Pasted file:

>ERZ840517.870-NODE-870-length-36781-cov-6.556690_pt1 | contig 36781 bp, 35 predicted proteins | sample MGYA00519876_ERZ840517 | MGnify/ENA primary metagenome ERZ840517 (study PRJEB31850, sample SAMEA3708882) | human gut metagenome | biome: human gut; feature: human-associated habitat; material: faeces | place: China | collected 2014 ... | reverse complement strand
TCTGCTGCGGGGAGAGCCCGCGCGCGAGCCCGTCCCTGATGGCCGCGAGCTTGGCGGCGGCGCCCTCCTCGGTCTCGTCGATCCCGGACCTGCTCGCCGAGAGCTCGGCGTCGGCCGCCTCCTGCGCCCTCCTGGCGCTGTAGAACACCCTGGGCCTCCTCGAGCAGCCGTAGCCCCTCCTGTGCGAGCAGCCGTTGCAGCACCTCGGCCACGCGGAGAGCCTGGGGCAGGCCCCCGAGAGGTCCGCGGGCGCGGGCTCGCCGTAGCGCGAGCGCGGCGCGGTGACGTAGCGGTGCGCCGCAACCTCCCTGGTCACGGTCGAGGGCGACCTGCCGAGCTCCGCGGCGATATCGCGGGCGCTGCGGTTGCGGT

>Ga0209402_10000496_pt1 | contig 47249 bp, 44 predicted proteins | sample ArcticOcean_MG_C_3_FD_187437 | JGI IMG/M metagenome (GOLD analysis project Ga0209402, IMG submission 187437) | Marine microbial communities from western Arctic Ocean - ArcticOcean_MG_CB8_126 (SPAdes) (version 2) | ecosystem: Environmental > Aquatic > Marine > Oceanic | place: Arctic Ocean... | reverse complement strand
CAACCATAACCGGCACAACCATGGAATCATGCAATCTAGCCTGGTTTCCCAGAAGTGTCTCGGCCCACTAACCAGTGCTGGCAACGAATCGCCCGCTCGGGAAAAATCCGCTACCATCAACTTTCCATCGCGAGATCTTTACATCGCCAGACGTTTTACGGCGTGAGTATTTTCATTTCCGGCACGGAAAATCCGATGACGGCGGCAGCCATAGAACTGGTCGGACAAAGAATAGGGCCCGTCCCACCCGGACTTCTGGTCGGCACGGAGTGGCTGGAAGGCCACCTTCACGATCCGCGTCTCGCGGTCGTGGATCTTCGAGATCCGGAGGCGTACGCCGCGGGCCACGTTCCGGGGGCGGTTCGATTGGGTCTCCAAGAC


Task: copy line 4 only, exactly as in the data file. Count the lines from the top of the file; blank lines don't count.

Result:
CAACCATAACCGGCACAACCATGGAATCATGCAATCTAGCCTGGTTTCCCAGAAGTGTCTCGGCCCACTAACCAGTGCTGGCAACGAATCGCCCGCTCGGGAAAAATCCGCTACCATCAACTTTCCATCGCGAGATCTTTACATCGCCAGACGTTTTACGGCGTGAGTATTTTCATTTCCGGCACGGAAAATCCGATGACGGCGGCAGCCATAGAACTGGTCGGACAAAGAATAGGGCCCGTCCCACCCGGACTTCTGGTCGGCACGGAGTGGCTGGAAGGCCACCTTCACGATCCGCGTCTCGCGGTCGTGGATCTTCGAGATCCGGAGGCGTACGCCGCGGGCCACGTTCCGGGGGCGGTTCGATTGGGTCTCCAAGAC